Police arrived to the home after the children were already done playing for the day and getting ready for bed. After contacting the local District Attorney's office, Cooper was arrested in front of her children, and hauled off to jail where she was held for the next 18 hours.
The charges against here were eventually dropped, but a $7,000 bill for legal expenses remains, not to mention the emotional and psychological damage that comes from being wrongfully arrested as well as the damage done to her children's well-being by seeing their mother hauled off to jail.
In the video below much of the blame is laid on the neighbor who called police. Having a nosy
neighbor like that would certainly annoy me, but I think the blame here lays squarely with the police and the DA's office. Are the police so woefully incompetent that they cannot discern between an actual crime and the complaint of a busy-body neighbor? It's either that, or they are intentionally using any excuse, no matter how weak, to threaten, harass, intimidate, imprison, and financially shake down citizens who are not guilty of any crimes whatsoever.
Now let's imagine for a moment that the mother wasn't actually in the front yard the entire time? So what? When I was a boy I used to ride my bicycle around my entire apartment complex all day long. I also had to walk a mile to school, through a crime-ridden and violent part of town because students who lived within a one-mile radius were not allowed to ride a school bus. It is hardly uncommon for youngsters to ride their bicycles and skateboards and scooters up and down the streets and sidewalks of their own neighborhoods, and more often than not they are not under the constant visual surveillance of a parent. Not only do children actually need to be independent, within reason, but parents cannot possibly be expected to never take their eyes off their children. It is simply impractical.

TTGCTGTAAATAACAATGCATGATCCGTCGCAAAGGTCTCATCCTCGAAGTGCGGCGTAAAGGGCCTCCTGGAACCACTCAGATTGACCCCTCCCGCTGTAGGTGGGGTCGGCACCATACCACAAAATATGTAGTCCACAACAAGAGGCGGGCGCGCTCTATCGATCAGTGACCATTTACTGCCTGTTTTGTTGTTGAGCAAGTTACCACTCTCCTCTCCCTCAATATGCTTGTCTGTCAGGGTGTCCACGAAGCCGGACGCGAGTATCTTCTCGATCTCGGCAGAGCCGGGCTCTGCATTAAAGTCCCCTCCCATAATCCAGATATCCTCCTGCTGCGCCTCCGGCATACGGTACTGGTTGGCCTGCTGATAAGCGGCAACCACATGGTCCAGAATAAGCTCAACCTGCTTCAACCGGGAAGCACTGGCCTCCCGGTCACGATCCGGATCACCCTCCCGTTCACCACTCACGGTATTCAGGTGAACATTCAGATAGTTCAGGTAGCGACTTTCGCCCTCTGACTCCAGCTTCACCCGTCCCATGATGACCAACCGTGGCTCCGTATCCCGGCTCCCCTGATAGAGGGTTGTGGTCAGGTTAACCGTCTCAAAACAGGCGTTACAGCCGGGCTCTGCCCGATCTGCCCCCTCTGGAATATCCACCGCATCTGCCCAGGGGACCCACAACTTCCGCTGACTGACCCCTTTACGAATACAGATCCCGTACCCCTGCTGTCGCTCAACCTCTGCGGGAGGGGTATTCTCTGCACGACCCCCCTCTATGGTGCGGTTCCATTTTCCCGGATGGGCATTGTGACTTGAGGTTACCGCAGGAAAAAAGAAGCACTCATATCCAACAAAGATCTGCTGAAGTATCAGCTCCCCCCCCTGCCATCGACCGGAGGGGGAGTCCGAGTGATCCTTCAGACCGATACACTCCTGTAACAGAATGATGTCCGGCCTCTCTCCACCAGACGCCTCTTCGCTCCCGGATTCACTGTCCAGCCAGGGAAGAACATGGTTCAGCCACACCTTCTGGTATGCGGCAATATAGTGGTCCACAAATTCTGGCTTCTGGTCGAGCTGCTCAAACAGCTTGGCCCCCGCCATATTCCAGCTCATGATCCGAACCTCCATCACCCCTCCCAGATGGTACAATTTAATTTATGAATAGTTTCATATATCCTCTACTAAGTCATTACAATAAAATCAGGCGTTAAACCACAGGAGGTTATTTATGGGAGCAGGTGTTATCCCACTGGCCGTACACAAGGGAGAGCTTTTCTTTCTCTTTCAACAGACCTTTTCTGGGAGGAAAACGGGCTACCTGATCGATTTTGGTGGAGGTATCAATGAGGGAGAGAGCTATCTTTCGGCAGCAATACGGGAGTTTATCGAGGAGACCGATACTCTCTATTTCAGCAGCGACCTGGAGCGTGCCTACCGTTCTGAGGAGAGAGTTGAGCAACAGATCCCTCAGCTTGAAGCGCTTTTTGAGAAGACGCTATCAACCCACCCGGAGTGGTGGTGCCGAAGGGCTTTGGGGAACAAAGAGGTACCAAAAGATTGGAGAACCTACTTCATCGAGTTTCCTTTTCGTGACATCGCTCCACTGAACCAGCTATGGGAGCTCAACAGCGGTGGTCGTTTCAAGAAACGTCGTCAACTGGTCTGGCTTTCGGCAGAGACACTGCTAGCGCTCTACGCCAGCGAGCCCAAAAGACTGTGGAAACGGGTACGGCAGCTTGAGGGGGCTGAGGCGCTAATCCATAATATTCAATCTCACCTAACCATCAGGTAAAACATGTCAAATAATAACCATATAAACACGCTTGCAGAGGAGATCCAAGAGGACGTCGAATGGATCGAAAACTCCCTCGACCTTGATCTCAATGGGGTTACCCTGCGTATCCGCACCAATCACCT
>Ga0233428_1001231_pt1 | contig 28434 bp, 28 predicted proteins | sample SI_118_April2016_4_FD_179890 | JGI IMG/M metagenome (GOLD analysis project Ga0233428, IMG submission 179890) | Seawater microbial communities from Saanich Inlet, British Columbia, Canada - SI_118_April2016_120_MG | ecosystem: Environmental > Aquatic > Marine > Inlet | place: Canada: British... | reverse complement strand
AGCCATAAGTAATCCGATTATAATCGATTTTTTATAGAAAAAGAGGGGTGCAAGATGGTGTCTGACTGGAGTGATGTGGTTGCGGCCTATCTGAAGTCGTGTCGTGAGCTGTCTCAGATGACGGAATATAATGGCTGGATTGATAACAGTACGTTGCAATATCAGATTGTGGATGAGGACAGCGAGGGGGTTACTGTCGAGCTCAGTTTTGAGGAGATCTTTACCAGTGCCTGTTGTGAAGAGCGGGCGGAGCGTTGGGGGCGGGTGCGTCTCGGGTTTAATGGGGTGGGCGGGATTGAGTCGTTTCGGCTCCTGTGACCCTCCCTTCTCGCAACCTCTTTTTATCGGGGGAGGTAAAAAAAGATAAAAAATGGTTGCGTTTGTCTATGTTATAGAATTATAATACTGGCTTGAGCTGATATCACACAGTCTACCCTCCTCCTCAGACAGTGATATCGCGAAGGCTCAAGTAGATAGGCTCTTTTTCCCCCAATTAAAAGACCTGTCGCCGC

Again, when I was boy, I was told where my boundaries were. At first, I was not allowed to leave sight of my building. My mother didn't sit staring at me the entire afternoon as I played on the swings or rode my Big-Wheel, but I was still within earshot if I screamed, and she could casually glance out the window from time to time to make sure everything was okay. The next year I was a little older, and knew little better how to get help if I needed it and how to avoid danger, I was confined to the apartment complex. When visiting other neighborhoods with friends, their parents would tell us we were not allowed to go further than the local corner store, or beyond a certain street, or to ride on a dangerous roadway. The boundaries were expanded as we got older and our parents recognized our gorwing need for independence as well as our ability to be responsible.
Perhaps there are those who think this is child abuse though. That children who are being taught to be independent are actually being put in harm's way, and that if anything were to happen to them the parent must be blamed for the natural fact that the world is and always will be a dangerous place. Perhaps these folks believe that children should be placed in front of the television and not allowed to leave their seats. Of course those children will wind up with diabetes and will suffer a heart attack by the time they are 30. But at least they won't get skin cancer from sunlight or lung cancer from unfiltered fresh air, right? When the kid gets their driver's license, they won't be able to find their own way ten blocks to a new job and will wind up lost in some hellish ghetto in a soccer-Mom van, but at least they won't get kidnapped or hit by a car before they turn 17. Right?
It is absolutely ludicrous that we see something like this even happens at all in a so-called "free country" but Ms. Cooper should be awarded an enormous settlement to make damn sure that something like this never happens again. Sadly though, that is not the trend in America today, as we continually slip into this fascist police-state of tyranny and oppression, for our own good they say.
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